Newscasts

PNS Daily Newscast - July 3, 2020 


Economists say coronavirus disaster declarations may be the quickest path to reopening; militia groups use virus, Independence Day to recruit followers.

2020Talks - July 3, 2020 


Trump visits South Dakota's Black Hills, Mt. Rushmore today; nearby tribal leaders object, citing concerns over COVID-19 and a fireworks display. Plus, voter registration numbers are down from this time in 2016.

Public News Service - OR: Rural/Farming

Salem, OR - Four dams on the Klamath River will remain in place, at least until the year 2020 and perhaps longer, despite an agreement this week that's supposed to bring about what its supporters are calling "the largest river and salmon restoration effort in the country." The governors of Oregon

Vancouver, BC – Chickens and pigs eat six times more seafood than people in the United States, because they're fed pellets made from forage fish, the small fish that are the ocean food source for larger fish, mammals and seabirds. A nine-year study just released by the University of British Co

Baker City, OR – The "Homegrown Prosperity" bus rolls into eastern Oregon next week. The big green vehicle with an American flag on it is powered by biodiesel, the appliances and laptops on board run on solar power, and the crew eats only locally produced foods in the towns they visit. Randy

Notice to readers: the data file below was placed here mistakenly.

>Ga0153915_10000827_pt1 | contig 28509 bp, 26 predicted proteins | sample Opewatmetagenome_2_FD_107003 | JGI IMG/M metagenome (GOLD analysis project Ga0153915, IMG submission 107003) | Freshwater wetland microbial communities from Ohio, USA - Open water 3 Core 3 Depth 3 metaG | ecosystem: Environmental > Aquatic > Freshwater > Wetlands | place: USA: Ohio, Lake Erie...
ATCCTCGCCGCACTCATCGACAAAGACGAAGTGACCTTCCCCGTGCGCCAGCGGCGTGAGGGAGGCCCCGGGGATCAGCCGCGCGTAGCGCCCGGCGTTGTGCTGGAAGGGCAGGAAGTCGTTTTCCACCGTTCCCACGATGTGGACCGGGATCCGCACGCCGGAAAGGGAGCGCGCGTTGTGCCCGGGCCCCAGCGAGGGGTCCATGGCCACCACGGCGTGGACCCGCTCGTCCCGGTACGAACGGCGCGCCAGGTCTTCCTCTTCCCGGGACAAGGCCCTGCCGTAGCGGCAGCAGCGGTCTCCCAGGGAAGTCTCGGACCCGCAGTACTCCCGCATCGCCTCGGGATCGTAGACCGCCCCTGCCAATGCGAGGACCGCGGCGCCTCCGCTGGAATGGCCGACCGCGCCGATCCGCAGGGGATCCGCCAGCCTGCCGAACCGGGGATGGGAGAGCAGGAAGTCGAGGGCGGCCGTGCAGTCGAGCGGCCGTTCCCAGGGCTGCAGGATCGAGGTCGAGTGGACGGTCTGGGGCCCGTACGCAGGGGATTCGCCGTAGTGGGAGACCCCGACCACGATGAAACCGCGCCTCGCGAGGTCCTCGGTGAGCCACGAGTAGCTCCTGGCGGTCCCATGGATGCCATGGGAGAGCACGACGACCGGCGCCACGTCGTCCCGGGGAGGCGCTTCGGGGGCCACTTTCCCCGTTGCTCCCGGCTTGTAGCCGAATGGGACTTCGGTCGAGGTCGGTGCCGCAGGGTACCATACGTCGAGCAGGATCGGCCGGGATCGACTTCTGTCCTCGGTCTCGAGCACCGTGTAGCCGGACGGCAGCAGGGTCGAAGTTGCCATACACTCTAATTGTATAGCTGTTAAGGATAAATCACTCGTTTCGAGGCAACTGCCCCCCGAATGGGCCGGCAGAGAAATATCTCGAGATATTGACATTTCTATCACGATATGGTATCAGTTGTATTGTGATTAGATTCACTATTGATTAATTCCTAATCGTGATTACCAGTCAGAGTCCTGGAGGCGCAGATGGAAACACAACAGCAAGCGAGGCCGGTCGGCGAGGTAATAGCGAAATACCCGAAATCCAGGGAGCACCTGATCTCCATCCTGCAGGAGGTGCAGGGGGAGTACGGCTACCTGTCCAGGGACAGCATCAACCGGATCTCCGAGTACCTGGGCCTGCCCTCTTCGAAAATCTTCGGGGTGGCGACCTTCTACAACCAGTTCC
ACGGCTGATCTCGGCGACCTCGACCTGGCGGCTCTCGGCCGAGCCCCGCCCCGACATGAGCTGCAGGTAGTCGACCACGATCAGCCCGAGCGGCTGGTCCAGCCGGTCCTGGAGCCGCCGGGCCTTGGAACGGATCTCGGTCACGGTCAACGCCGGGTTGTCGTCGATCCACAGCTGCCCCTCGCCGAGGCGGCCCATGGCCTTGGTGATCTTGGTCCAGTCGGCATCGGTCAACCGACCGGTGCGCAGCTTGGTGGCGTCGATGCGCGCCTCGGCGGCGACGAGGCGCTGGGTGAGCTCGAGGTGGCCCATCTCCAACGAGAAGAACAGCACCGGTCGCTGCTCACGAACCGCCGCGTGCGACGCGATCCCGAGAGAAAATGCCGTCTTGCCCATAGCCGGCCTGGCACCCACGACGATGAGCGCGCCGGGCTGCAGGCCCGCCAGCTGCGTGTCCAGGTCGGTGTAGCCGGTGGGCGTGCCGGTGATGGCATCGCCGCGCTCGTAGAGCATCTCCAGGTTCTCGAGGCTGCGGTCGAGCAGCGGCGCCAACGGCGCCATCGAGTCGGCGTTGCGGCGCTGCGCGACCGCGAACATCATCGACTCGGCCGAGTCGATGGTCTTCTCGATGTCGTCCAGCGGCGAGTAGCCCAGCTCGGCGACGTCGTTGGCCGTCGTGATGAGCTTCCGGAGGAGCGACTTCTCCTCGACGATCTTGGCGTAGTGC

Portland, OR – Food costs are taking a bigger and bigger bite out of paychecks, and there's no end in sight. The U.S. Department of Agriculture has predicted a 4.5 percent rise in food prices for 2008, atop a 4 percent increase in 2007. These figures don't surprise Ken Meter of Crossroads Res

Portland, OR – As Oregonians start the holiday shopping season this morning, a new study shows that it might be wise to consider some alternative gift ideas this year. The report shows as materialism in children increases, they also experience a decrease in self-esteem. Some experts say one w

Klamath Falls, OR – Fish and wildlife experts are criticizing the new federal water plan that dictates the Klamath River's flow levels for the next decade. They say it's the same old story -- not enough water to go around, and irrigators are the ones to get relief while fish and wildlife do wi

Portland, OR – The shake-up over Idaho Senator Larry Craig's possible departure from office has some conservationists worried about the man who could fill his shoes on some key decisions. Oregon Senator Gordon Smith says he'll gladly take over as the Northwest's representative for timber and

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